Teach school kids about mortgages

Sonia Rach

Sonia Rach

A year on from when I first stepped onto the property ladder, the horrors of it still haunt me.

Like many, I aspired to buy a property at some point in my life but was clueless on where to begin.

Do you look for the property and then try and get a mortgage? Do you use a mortgage calculator and then start looking? Do you wander the streets hoping to find one that suits you or do you go to an estate agent?

The questions were endless to say the least – and that is despite me having the added benefit of being a financial journalist.  

Getting a mortgage seems like something, many rather than a few, will look to do at some point in their life. And yet, we are taught nothing about it.

Why are we taught about the aspects of trigonometry in schools but not about the basics in life such as opening an Isa or getting a mortgage? Who made this decision and why? 

Although not a question that gives me sleepless nights, it is one I find myself pondering quite often.

My personal circumstances meant I was opting for a buy-to-let property as a first-time buyer.

However, having witnessed others around me on the buying journey, I don’t think it would have been much easier even if my circumstances were straightforward.

So last year, I decided it was time for me to buy, probably spurred on because of the pandemic and lack of holidays, but I began looking for properties that would also be suitable for me as an investment.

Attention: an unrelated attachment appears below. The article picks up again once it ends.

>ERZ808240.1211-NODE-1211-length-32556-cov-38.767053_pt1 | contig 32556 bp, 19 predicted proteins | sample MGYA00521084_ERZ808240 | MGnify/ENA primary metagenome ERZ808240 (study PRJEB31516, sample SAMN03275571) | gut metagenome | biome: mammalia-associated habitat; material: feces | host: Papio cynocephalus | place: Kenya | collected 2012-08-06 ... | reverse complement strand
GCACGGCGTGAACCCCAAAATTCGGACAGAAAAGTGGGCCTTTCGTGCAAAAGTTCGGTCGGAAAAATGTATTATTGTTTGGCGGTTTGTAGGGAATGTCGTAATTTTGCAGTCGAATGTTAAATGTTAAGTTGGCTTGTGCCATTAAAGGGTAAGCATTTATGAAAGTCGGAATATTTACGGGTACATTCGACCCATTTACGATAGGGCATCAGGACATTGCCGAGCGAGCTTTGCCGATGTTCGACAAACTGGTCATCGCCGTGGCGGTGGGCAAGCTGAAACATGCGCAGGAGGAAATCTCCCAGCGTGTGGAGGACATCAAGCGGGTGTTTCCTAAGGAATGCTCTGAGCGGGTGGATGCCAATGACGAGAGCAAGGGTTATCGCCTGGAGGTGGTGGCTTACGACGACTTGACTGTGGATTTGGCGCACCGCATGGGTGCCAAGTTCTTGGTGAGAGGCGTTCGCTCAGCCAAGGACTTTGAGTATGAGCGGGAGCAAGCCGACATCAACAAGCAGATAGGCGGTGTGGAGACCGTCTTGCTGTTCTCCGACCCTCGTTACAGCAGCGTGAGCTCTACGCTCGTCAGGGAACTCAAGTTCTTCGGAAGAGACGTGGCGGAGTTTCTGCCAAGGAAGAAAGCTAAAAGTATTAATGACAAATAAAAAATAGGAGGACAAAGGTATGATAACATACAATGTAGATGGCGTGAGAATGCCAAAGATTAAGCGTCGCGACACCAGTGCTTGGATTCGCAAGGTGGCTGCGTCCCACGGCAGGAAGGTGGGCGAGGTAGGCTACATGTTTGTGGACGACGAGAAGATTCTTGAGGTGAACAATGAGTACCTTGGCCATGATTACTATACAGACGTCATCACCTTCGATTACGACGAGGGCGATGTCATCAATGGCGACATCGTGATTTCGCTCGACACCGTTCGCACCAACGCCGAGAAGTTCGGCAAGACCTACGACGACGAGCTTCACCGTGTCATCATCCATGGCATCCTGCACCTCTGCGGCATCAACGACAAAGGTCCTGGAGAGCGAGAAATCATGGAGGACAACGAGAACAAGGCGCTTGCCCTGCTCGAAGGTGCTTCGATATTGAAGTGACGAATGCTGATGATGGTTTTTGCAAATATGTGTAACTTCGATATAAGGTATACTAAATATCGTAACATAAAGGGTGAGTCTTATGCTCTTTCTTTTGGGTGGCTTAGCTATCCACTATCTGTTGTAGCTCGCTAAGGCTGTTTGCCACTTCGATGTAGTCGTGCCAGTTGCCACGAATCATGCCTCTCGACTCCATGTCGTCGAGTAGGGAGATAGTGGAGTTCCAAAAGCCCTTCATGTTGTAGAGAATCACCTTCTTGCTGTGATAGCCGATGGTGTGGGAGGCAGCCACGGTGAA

Having grown up in East London and worked in a sports retailer in Romford, I decided these areas would be the ones to look at and ended up finding two potential properties in this space and went off enquiring, quickly arriving at the first hurdle: a mortgage in principle (MIP).

Shouldn’t the aspect of needing a mortgage in principle be something taught to you?

Luckily for me, the properties I had selected were within the amount I could afford and the estate agent put me in touch with a mortgage adviser who was able to help me with a MIP. 

I placed an offer for the flat, celebrated the fact that I had it accepted and wiped my brow, somewhat pleased with myself.

The second hurdle then came: mortgage rates. 

As someone in the industry, these two words did not seem as daunting to me as they did for many of my friends, but deciding between a fixed or variable mortgage, what rate I wanted and which provider was still quite a task.